An animal welfare charity has said its centres across Scotland have hit capacity as a result of the fallout from the coronavirus pandemic.
The Scottish SPCA says it has recorded an increase in the number of calls to its helpline about unwanted animals, with more than 136,000 calls received in 2020.
Its frontline team attended an average 214 incidents each day – nearly 78,000 across the year – with 3,369 animals rehomed and more than 7,000 others admitted to the National Wildlife Rescue Centre.
A rise in demand for puppies has also led to an increase in the number of raids and seizures of dogs from low-welfare puppy farms and dealers.
Chief superintendent Mike Flynn said: “In many cases, neglect is not deliberate. Even people who love their animals can find themselves in a position where they are unable to continue to provide them with the care they need.
“This could be a change in personal circumstance or an accident. The decision can be heartbreaking but ultimately it is the right one for the welfare of that animal. It is admirable to put an animal’s needs first.
“Our centres have hit capacity and we desperately need the support of the animal loving Scottish public so that they don’t let animals suffer.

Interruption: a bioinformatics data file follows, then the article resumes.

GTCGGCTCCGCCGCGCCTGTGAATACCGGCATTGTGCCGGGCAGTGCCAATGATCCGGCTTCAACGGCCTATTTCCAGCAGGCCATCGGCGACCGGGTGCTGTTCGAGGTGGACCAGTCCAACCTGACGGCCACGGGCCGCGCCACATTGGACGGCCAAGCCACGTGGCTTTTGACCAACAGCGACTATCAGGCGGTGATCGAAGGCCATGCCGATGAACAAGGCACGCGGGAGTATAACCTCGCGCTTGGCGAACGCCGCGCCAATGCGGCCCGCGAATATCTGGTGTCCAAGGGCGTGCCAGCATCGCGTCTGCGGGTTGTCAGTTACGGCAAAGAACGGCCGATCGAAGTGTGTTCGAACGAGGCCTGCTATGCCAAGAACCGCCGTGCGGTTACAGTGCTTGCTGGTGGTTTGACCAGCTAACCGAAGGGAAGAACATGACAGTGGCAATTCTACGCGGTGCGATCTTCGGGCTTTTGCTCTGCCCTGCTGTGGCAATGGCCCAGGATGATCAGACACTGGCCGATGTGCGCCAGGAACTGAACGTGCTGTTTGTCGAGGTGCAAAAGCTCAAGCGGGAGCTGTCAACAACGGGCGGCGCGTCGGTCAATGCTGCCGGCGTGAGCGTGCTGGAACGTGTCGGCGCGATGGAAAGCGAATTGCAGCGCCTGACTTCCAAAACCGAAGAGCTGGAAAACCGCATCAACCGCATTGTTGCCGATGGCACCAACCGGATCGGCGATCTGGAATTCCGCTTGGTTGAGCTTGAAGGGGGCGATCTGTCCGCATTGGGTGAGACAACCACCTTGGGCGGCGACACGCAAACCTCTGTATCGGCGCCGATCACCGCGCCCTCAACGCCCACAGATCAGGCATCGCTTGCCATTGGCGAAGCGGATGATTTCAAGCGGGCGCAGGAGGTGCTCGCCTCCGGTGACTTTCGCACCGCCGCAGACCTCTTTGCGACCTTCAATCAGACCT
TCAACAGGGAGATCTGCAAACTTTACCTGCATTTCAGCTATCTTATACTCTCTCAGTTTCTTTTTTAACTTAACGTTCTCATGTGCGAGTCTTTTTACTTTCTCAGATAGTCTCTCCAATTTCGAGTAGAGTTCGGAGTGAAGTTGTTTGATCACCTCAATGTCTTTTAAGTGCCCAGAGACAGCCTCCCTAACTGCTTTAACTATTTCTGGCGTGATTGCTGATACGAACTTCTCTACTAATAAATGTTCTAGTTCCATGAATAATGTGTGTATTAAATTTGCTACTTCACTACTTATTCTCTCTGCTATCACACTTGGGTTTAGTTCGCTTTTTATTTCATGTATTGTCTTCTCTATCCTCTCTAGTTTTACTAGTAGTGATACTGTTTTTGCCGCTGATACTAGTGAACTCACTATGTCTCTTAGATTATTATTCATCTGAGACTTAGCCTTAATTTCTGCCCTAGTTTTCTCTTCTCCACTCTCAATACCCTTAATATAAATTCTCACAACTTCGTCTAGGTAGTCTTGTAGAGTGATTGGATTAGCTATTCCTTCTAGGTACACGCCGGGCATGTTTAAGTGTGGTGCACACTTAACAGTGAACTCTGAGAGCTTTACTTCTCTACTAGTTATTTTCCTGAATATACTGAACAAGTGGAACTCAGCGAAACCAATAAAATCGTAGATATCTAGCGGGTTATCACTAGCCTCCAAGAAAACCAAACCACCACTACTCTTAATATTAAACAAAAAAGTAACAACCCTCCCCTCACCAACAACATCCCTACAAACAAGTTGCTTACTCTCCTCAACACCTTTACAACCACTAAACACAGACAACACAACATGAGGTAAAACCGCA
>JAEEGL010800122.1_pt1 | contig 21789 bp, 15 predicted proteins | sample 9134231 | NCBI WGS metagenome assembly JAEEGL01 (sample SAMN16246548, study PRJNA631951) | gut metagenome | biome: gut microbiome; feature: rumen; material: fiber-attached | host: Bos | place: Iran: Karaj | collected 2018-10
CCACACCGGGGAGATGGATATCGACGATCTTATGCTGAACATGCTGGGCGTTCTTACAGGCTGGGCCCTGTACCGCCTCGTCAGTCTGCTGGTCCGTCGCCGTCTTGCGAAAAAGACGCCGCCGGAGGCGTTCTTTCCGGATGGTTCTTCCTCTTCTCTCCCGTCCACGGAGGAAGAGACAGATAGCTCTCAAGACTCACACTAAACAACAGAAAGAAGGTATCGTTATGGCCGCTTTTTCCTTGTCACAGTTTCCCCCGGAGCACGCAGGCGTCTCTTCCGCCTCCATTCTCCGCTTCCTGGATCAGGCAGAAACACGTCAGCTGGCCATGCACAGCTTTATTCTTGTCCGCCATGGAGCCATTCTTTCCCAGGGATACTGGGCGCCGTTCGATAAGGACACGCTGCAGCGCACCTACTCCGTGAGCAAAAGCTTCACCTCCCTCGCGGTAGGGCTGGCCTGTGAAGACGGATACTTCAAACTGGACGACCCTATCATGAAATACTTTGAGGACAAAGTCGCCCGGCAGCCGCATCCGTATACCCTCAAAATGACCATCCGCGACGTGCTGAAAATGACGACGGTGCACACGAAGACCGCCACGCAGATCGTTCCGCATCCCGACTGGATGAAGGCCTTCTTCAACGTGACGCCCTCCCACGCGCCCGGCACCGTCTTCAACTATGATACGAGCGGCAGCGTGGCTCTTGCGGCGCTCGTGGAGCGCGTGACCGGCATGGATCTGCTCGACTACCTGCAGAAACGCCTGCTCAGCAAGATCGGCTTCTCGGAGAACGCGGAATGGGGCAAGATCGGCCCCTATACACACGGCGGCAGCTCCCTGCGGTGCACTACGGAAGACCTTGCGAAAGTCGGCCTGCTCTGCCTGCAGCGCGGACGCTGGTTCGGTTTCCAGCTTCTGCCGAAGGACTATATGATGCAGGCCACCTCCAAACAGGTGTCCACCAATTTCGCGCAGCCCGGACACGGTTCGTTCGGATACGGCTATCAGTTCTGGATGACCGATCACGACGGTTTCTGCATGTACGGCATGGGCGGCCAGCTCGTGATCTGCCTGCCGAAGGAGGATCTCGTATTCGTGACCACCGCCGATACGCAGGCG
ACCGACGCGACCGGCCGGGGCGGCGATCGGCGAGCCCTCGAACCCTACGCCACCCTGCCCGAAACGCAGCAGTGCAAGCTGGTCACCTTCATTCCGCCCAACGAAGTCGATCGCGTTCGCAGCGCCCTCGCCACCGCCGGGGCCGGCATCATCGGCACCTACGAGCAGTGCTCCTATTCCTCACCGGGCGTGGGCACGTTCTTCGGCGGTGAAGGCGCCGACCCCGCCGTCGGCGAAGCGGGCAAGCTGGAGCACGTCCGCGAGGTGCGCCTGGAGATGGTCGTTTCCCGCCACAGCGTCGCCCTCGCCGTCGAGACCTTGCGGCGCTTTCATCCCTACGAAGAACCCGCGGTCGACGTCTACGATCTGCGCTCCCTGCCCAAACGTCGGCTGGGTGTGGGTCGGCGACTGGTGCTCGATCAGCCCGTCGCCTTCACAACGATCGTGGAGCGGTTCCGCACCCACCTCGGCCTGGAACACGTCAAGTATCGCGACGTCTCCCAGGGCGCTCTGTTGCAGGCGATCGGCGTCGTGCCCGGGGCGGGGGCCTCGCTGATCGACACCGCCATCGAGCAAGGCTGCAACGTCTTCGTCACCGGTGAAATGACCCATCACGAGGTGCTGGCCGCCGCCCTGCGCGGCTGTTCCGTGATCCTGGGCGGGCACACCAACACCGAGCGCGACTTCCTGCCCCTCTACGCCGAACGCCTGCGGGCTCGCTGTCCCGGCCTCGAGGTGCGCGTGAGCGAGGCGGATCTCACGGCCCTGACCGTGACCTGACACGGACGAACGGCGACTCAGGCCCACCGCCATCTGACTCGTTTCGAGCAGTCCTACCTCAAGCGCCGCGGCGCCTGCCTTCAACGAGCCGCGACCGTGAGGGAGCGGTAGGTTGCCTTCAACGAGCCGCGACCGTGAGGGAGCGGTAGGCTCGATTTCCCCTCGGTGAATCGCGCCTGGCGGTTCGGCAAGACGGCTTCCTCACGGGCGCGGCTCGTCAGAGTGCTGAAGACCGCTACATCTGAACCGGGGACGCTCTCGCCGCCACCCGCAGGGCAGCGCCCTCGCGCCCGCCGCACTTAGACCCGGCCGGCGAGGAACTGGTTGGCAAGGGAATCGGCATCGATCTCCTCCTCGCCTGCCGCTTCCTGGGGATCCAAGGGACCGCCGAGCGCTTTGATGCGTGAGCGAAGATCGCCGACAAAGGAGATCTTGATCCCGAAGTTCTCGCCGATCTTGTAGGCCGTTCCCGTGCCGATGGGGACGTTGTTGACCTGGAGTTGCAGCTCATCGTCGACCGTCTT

“We will continue to be here for every person and animal that need us in all communities across Scotland.
“Every single person who signs up to support us with a monthly donation will be making an impact and will allow us to rescue animals.”
Eileen Silver and her family were looking for a companion for Malcolm, a pony who was soon to be arriving in their care.
They eventually took in three Shetland ponies – named Mouse, Maisie and Honey – who were signed over to the Scottish SPCA last March after their previous owner could no longer care for them.
Ms Silver said: “We contacted the Scottish SPCA and they told us about the three Shetlands. We knew we couldn’t separate them so we took them all.
“They all settled in straight away. They even have their own little stables with their names on the doors.
“They arrived with us very well handled, we believe this is down to the hard work before they came to us.
“It’s been a very straight forward process. Mouse, Maisie and Honey just needed the right care and environment and we are so happy to be able to provide that for them.”